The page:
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Mysophobia: Definition, Symptoms & Treatment

Instructor: Sharon Linde
In this lesson we will learn about mysophobia, a condition in which people are unreasonably fearful of germs, bacteria, filth and contamination. We will discover symptoms and treatments usually associated with this disorder.

Definition of Mysophobia

We've all been there. We've all been in a place that seems dirty or full of germs and we can't find a place to wash our hands. Feeling the need to get clean in some situations is normal, maybe even necessary, and it can be a little stressful if we can't wash right away. However, some people worry more about germs and bacteria than others - not just in situations like these but in other situations and on a regular basis. Their fears can be so intense that they interfere with their daily activities. These people have a disorder called mysophobia, also known as germophobia, an unreasonable fear of germs, bacteria, filth or contamination by them.

Howie Mandel, the comedian, actor, and host of the television program America's Got Talent, is open about his great fear of germs. He may or may not be diagnosed with mysophobia, but Howie has admitted to being affected by obsessive compulsive disorder (OCD). Many patients with mysophobia also suffer from OCD, which revolves around obsessive thoughts and behaviors that interfere with daily life.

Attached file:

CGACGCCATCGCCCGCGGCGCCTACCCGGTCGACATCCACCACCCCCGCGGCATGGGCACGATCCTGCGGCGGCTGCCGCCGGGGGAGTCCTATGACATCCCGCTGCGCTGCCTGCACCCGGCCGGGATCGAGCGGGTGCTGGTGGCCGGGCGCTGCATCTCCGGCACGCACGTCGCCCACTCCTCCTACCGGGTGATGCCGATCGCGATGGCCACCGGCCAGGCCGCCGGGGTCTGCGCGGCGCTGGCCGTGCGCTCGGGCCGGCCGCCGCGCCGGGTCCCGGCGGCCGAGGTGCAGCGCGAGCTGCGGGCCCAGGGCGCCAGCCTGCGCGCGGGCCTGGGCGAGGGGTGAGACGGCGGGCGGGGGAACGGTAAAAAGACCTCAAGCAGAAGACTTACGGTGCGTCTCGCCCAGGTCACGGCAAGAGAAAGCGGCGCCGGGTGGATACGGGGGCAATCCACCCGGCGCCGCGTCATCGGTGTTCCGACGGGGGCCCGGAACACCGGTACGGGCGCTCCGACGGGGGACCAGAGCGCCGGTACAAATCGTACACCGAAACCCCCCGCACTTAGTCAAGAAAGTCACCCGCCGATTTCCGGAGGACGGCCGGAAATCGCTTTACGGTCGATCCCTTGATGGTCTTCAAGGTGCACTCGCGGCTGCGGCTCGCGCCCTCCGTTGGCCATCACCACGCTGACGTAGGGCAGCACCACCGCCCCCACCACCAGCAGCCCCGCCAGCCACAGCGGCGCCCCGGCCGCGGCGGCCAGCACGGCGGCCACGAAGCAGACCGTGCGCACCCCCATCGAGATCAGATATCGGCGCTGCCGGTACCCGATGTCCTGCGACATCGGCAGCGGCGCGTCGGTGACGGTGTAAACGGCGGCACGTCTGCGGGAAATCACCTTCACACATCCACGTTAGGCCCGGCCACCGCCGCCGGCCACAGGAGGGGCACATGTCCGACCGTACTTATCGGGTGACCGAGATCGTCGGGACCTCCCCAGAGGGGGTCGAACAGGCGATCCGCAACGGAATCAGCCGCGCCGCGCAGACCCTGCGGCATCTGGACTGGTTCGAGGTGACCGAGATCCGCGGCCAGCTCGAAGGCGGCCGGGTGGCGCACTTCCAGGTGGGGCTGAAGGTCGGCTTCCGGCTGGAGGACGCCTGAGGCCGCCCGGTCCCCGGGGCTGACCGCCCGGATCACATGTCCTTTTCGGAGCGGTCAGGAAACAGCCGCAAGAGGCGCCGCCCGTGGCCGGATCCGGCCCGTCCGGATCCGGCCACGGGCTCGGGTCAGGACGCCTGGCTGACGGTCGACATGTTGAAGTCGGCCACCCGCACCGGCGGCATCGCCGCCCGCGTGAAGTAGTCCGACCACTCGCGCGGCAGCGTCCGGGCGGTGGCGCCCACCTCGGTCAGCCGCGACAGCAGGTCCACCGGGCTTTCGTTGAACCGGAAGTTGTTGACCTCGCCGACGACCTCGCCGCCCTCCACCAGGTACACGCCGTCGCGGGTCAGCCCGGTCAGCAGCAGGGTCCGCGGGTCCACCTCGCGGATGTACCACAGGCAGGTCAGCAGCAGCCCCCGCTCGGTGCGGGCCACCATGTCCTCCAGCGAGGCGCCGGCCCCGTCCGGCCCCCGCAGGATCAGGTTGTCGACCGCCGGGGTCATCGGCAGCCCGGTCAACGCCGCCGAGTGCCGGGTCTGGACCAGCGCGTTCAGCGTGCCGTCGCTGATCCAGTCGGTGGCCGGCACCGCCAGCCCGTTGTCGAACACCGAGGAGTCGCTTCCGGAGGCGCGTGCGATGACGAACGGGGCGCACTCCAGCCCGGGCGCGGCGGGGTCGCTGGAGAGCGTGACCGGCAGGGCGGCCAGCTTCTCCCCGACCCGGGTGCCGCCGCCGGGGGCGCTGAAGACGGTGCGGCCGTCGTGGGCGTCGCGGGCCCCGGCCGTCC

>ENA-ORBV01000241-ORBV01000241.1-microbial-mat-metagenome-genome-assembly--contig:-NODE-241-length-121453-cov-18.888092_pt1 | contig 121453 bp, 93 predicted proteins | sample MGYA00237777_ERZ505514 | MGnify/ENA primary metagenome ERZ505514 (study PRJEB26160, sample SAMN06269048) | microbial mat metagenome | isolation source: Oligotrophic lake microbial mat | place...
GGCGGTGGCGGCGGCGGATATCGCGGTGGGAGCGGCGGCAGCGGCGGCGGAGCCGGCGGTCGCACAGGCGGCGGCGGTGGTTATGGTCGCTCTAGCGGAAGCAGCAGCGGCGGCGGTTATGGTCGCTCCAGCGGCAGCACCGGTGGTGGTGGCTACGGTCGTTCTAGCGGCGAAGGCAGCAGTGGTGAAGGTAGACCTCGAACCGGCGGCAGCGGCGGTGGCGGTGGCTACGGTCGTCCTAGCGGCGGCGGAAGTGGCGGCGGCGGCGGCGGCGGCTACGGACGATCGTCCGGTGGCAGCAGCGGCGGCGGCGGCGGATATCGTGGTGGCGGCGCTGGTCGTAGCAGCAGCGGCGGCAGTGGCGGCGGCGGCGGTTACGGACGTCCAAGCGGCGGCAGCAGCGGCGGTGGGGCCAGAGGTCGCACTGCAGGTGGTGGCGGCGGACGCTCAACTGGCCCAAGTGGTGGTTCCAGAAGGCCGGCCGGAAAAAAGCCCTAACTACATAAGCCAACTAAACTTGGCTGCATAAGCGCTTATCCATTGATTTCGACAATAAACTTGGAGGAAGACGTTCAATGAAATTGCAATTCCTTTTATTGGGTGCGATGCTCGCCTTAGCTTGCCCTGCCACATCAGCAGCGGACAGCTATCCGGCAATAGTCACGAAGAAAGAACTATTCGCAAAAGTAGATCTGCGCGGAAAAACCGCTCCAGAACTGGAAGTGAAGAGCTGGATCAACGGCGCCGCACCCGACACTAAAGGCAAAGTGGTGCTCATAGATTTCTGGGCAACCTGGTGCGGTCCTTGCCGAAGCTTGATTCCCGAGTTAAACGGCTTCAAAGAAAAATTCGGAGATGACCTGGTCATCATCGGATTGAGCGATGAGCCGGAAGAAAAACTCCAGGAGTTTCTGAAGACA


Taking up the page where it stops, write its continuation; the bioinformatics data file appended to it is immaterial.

Symptoms of Mysophobia

Mysophobia is a condition that can only be diagnosed by a medical or mental health professional such as a doctor. Some symptoms of mysophobia include:

  • Washing frequently or obsessively
  • Refusal to use public restrooms
  • Avoiding social situations or activities where people gather
  • Refusal to share some personal items: combs, brush, food, etc.
  • Refusal to touch doorknobs or shake hands

When mysophobes feel they are in the presence of germs they can have severe reactions and experience symptoms similar to those of panic attacks: sweating, nausea, rapid or irregular heartbeats, and even chest pain.

Treatment for Mysophobia

For patients with chronic cases of mysophobia, everyday tasks and social situations can become very frightening and complicated. The good news is that there are a number of options that have proven useful in treating those who suffer from mysophobia. Medical and mental health professionals are able to help patients with the following types of treatment:

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